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In support of the liberal arts

February 8, 2013

Submitted by Tim Keefauver, VP of Strategic Planning in response to the Feb. 1 article “Taking the ‘liberal arts’ out of mc?”

The educational system known as the liberal arts is the finest method of education ever devised.  With this distinctively American system, employed by nearly all the top schools of this country, you need only look to the accomplishments of their graduates to know its power.

Since I am writing to a Monmouth College audience, where every first-year student takes the college’s signature course, Introduction to the Liberal Arts, the understanding of this term and our own intensely protective understanding of its value is self-evident.  So I needn’t provide an in-depth description here.  I would like to demonstrate how the broad-based liberal arts education I received was undoubtedly a large contributor to my personal and professional life and then also describe our work in the Admissions department to better promote the Monmouth College value proposition relative to the liberal arts.

When I retired from an iconic Silicon Valley high-tech firm last year, I was managing an organization that spanned or integrated hardware and software engineering, marketing, sales, advertising, product and program management, partner management, consulting, technical education, pricing and more.  Despite all the high-tech people around me, it was the Monmouth College liberal arts major (economics) who managed that highly profitable and uncommonly broad effort.  It was the liberal arts foundation, not a later MBA or the like, that allowed me to see connections where others did not.  At the same time, writing, presenting, and other communications skills were necessary to articulate the fundamental knowledge from many disciplines bridging the knowledge gap between those who held parts of the answer and leading to the construction of something greater than the sum of its parts.

The liberal arts do not merely enhance one’s ability to contribute to the world of commerce; they also enrich lives. That was a theme communicated just down the road from me, when Apple’s Steve Jobs stood on a stage under a street sign that indicated the crossroads of Technology and Liberal Arts.  With that now well-known presentation, there was no question of the relevancy of our form of education to today’s issues.

Experiencing how the breadth and depth of a liberal arts education can be applied successfully to today’s real-world, technology-driven business, paving the way for a better personal life, inspired me to return to Monmouth and to promote the liberal arts.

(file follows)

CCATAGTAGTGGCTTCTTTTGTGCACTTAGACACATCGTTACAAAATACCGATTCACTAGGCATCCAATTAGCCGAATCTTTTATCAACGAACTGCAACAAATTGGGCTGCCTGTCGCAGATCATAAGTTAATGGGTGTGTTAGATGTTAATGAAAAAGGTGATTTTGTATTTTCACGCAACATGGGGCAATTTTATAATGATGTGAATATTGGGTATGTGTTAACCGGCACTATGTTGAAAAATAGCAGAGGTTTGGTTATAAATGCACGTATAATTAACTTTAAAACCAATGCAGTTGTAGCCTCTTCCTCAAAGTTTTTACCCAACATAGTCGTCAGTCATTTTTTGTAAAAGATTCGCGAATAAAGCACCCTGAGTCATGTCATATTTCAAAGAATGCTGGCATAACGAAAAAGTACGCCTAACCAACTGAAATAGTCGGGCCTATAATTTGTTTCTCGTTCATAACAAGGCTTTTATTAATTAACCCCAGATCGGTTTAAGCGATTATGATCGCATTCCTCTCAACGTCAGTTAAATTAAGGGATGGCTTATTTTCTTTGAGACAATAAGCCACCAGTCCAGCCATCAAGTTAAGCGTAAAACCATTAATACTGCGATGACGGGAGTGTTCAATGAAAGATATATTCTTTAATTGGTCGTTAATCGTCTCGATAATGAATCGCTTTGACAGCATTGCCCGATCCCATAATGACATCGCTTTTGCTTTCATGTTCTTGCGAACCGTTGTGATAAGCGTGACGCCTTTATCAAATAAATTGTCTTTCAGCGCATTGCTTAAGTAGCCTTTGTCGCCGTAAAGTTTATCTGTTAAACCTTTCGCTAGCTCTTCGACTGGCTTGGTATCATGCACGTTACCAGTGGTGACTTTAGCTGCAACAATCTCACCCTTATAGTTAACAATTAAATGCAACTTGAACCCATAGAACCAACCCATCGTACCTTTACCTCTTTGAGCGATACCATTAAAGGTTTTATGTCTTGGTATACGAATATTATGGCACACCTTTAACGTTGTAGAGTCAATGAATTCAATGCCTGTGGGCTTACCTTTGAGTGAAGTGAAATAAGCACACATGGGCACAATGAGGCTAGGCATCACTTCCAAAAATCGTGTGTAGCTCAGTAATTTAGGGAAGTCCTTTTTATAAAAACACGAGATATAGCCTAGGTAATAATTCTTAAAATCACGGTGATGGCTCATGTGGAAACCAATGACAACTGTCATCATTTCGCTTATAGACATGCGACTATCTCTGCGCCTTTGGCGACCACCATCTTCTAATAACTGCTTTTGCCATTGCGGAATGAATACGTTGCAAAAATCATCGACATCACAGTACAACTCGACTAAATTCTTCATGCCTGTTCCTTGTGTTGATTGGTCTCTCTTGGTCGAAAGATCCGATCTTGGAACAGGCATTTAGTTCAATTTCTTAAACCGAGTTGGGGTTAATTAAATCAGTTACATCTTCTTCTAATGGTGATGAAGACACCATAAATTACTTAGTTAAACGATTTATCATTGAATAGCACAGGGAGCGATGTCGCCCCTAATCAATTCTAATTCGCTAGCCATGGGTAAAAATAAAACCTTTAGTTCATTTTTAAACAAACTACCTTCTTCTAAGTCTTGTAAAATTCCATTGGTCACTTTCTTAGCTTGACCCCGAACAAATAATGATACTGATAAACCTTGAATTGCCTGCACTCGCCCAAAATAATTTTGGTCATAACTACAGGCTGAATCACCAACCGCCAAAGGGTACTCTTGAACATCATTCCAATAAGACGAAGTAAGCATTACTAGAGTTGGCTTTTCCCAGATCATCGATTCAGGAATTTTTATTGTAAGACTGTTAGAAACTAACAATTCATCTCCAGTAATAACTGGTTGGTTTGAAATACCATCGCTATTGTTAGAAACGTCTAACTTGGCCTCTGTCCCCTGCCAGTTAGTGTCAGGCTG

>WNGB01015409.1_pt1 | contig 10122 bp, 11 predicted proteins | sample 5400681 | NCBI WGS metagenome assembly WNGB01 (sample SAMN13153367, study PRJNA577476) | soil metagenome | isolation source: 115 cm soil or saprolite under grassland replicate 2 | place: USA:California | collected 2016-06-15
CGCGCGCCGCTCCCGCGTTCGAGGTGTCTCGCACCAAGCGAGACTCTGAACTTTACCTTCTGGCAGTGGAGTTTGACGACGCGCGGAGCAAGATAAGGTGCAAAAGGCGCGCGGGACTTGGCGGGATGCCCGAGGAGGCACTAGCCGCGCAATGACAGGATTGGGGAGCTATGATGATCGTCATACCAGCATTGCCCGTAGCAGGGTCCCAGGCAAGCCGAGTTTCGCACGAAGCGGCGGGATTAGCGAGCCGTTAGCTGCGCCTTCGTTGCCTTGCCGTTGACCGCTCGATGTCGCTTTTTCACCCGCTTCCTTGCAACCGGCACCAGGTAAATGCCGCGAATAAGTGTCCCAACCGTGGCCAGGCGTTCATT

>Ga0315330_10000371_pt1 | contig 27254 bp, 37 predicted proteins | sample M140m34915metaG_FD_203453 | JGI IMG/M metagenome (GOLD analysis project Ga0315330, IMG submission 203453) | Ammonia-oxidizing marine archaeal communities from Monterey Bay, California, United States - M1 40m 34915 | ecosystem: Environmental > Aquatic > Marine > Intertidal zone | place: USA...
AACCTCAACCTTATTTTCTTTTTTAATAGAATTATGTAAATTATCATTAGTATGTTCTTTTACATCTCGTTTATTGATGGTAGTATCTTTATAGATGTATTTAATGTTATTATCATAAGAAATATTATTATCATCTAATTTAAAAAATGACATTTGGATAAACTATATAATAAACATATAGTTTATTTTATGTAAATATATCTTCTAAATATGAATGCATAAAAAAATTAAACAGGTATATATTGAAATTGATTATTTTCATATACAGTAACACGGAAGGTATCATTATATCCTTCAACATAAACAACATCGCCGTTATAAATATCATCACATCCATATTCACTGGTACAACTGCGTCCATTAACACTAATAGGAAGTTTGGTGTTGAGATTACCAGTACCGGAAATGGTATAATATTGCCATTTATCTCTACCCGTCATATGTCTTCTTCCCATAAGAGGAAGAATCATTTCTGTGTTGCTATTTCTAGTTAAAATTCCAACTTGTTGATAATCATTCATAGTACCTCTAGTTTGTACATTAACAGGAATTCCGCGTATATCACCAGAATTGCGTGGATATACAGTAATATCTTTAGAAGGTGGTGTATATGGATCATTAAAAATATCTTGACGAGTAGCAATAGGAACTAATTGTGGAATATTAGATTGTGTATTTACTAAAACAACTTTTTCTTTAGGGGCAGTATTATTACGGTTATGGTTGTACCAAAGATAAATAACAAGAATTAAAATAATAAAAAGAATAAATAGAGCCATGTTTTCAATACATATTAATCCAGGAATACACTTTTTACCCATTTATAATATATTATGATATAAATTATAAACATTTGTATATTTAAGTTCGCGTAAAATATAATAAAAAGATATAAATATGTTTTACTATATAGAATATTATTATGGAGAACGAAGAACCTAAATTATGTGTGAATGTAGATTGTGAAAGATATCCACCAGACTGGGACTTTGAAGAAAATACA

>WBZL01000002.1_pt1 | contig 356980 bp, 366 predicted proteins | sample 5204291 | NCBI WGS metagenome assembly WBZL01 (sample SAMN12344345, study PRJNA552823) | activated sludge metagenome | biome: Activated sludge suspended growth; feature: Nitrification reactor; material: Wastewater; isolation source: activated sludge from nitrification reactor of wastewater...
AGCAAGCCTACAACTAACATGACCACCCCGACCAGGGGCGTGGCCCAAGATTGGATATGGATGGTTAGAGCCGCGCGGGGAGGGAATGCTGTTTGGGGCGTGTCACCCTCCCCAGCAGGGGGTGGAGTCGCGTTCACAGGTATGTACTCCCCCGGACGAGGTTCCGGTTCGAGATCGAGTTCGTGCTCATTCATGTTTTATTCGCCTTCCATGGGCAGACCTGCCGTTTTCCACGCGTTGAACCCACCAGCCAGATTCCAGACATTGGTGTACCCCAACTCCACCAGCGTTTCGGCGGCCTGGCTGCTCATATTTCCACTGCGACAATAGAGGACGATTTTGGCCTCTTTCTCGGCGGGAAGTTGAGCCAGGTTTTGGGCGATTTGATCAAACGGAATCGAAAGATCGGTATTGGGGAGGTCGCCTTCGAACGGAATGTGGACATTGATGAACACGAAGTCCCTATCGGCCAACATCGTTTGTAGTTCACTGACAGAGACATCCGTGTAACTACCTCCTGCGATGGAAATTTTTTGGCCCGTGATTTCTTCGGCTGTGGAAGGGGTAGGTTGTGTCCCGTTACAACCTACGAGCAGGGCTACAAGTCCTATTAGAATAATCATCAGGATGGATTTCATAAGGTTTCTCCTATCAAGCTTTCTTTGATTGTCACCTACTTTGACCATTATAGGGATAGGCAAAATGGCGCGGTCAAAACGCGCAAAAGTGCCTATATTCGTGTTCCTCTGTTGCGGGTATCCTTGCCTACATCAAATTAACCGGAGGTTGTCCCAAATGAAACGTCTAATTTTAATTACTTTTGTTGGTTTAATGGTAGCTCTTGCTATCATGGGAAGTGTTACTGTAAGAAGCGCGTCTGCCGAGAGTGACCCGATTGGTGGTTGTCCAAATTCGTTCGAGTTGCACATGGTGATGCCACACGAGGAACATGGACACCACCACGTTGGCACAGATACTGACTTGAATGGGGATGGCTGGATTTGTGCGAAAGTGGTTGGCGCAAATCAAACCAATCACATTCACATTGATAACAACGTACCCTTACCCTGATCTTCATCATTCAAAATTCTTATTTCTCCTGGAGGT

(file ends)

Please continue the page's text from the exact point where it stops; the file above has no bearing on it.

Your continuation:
With an ever-increasing percentage of college students attending schools that are not liberal-arts based, the meaning of “liberal arts” is no longer widely understood or appreciated.  Many colleges, including Monmouth, have long used the term without a description or definition. This wasn’t good communication practice.  Our staff is now better primed to introduce the term with relevancy and clarity worthy of its value.  They also have been encouraged to find more opportunities to proactively describe the college’s academic excellence and exceptionally good student outcomes to prospective students.

Because printed materials like postcards and brief brochures, intended to be introductory to the college, usually do not have space to adequately describe the liberal arts, we adopted a strategy used by a number of strong liberal arts colleges like Monmouth, in which we use the limited space to try to describe what makes a Monmouth education special, rather than just drop in the term “liberal arts “.  This is the change that we are making that is at the heart of the recent misunderstanding.

This change in printed materials does not carry over to our web properties, where we have more space and use the term “liberal arts” extensively.

There is no change to the core identity of the college or goals or commitments by the college to the liberal arts.  It is just the opposite.  We are now taking the use of the term to a more thoughtful level, where we do not take for granted that the reader has an understanding of the term or its transformative value to young lives.  We want to increase the likelihood that when a prospective student or family hear us use the term, that they do not understand it to imply a political or social orientation, or a focus on specific humanities or something else.

As part of the descriptions we tend to use in explaining the liberal arts, such as broad education, integrated learning, and active learning, we also point out that despite the more limited definitions found in some dictionaries, our use of the term includes the fully immersive environment at Monmouth that extends to extracurricular activities, clubs, and the interaction with faculty and fellow students outside the classroom.

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